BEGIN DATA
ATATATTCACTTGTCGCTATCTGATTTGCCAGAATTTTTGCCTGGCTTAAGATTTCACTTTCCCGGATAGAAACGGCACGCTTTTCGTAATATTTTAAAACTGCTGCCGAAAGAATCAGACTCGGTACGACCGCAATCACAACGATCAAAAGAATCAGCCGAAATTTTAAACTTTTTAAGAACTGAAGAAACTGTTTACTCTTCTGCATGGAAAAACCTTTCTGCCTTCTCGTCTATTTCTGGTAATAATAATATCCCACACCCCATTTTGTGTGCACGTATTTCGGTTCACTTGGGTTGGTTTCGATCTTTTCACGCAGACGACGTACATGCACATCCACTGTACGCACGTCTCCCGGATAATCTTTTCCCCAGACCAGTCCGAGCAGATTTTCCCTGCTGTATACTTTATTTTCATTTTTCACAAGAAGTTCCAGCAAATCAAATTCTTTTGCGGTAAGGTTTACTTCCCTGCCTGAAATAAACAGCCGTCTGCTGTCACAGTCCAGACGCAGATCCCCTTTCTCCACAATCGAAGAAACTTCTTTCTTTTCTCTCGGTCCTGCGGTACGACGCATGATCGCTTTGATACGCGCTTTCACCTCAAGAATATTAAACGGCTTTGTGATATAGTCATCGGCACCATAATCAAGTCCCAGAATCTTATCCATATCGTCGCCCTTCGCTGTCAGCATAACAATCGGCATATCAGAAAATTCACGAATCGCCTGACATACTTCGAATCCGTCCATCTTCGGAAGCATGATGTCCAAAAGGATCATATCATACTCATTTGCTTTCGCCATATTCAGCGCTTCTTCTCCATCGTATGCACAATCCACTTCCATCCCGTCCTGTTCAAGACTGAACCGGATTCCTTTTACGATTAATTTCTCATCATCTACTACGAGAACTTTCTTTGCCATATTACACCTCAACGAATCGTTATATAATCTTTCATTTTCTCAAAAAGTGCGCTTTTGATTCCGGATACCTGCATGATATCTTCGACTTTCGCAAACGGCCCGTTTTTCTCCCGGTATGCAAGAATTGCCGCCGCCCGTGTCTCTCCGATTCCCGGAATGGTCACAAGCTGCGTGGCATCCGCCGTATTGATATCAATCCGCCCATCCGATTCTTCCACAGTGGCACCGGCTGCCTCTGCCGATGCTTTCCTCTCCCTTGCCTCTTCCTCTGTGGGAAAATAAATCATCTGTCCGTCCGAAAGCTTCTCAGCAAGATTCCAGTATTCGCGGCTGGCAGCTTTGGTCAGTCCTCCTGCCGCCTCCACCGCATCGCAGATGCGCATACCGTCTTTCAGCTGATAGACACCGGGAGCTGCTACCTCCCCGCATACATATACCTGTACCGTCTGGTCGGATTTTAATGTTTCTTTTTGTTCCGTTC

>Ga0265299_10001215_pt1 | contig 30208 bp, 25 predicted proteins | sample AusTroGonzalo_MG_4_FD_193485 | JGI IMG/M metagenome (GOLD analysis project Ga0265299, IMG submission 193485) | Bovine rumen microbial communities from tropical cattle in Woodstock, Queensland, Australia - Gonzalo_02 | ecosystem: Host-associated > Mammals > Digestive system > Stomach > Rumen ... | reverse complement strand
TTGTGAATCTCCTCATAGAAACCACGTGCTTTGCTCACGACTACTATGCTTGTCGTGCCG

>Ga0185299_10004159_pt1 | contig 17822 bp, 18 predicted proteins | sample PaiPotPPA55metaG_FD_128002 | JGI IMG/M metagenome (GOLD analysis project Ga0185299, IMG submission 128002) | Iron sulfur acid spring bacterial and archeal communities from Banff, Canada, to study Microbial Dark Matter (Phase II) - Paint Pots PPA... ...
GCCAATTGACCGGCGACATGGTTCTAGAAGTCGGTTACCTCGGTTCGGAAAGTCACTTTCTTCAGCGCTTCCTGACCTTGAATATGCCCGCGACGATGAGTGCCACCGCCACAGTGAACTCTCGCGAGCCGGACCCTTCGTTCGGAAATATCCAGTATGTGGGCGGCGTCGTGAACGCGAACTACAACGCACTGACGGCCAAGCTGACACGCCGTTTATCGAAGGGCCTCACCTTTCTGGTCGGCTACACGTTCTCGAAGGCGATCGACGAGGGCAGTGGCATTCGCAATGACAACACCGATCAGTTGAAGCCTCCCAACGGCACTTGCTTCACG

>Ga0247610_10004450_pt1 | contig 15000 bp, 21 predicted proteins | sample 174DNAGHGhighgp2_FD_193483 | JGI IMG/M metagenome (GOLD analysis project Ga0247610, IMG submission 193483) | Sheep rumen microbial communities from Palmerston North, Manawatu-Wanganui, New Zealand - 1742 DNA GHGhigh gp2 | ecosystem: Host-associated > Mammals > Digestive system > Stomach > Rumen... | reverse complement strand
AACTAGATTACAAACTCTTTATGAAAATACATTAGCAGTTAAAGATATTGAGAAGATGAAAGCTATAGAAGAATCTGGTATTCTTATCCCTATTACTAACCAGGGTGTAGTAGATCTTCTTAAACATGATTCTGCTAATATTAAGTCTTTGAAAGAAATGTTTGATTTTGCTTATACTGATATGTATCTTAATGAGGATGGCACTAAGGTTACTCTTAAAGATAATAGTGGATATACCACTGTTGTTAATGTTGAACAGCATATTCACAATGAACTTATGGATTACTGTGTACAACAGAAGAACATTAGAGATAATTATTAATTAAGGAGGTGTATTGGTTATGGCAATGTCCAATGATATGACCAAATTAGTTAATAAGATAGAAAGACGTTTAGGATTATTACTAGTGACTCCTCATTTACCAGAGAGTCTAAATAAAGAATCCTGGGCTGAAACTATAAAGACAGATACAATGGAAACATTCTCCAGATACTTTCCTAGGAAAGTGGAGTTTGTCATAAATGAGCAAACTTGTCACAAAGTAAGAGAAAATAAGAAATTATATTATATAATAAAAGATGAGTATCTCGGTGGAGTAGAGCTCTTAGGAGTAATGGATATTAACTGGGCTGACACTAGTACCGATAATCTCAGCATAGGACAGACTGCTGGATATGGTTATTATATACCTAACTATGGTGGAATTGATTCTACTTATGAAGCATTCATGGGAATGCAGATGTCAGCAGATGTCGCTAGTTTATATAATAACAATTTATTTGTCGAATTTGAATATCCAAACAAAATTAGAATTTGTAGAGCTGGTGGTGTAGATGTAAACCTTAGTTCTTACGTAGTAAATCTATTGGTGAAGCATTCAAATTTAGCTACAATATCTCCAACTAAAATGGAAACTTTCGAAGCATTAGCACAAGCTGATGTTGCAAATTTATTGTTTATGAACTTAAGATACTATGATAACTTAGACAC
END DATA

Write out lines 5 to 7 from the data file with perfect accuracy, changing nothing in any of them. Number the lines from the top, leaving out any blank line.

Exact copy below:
GCCAATTGACCGGCGACATGGTTCTAGAAGTCGGTTACCTCGGTTCGGAAAGTCACTTTCTTCAGCGCTTCCTGACCTTGAATATGCCCGCGACGATGAGTGCCACCGCCACAGTGAACTCTCGCGAGCCGGACCCTTCGTTCGGAAATATCCAGTATGTGGGCGGCGTCGTGAACGCGAACTACAACGCACTGACGGCCAAGCTGACACGCCGTTTATCGAAGGGCCTCACCTTTCTGGTCGGCTACACGTTCTCGAAGGCGATCGACGAGGGCAGTGGCATTCGCAATGACAACACCGATCAGTTGAAGCCTCCCAACGGCACTTGCTTCACG

>Ga0247610_10004450_pt1 | contig 15000 bp, 21 predicted proteins | sample 174DNAGHGhighgp2_FD_193483 | JGI IMG/M metagenome (GOLD analysis project Ga0247610, IMG submission 193483) | Sheep rumen microbial communities from Palmerston North, Manawatu-Wanganui, New Zealand - 1742 DNA GHGhigh gp2 | ecosystem: Host-associated > Mammals > Digestive system > Stomach > Rumen... | reverse complement strand
AACTAGATTACAAACTCTTTATGAAAATACATTAGCAGTTAAAGATATTGAGAAGATGAAAGCTATAGAAGAATCTGGTATTCTTATCCCTATTACTAACCAGGGTGTAGTAGATCTTCTTAAACATGATTCTGCTAATATTAAGTCTTTGAAAGAAATGTTTGATTTTGCTTATACTGATATGTATCTTAATGAGGATGGCACTAAGGTTACTCTTAAAGATAATAGTGGATATACCACTGTTGTTAATGTTGAACAGCATATTCACAATGAACTTATGGATTACTGTGTACAACAGAAGAACATTAGAGATAATTATTAATTAAGGAGGTGTATTGGTTATGGCAATGTCCAATGATATGACCAAATTAGTTAATAAGATAGAAAGACGTTTAGGATTATTACTAGTGACTCCTCATTTACCAGAGAGTCTAAATAAAGAATCCTGGGCTGAAACTATAAAGACAGATACAATGGAAACATTCTCCAGATACTTTCCTAGGAAAGTGGAGTTTGTCATAAATGAGCAAACTTGTCACAAAGTAAGAGAAAATAAGAAATTATATTATATAATAAAAGATGAGTATCTCGGTGGAGTAGAGCTCTTAGGAGTAATGGATATTAACTGGGCTGACACTAGTACCGATAATCTCAGCATAGGACAGACTGCTGGATATGGTTATTATATACCTAACTATGGTGGAATTGATTCTACTTATGAAGCATTCATGGGAATGCAGATGTCAGCAGATGTCGCTAGTTTATATAATAACAATTTATTTGTCGAATTTGAATATCCAAACAAAATTAGAATTTGTAGAGCTGGTGGTGTAGATGTAAACCTTAGTTCTTACGTAGTAAATCTATTGGTGAAGCATTCAAATTTAGCTACAATATCTCCAACTAAAATGGAAACTTTCGAAGCATTAGCACAAGCTGATGTTGCAAATTTATTGTTTATGAACTTAAGATACTATGATAACTTAGACAC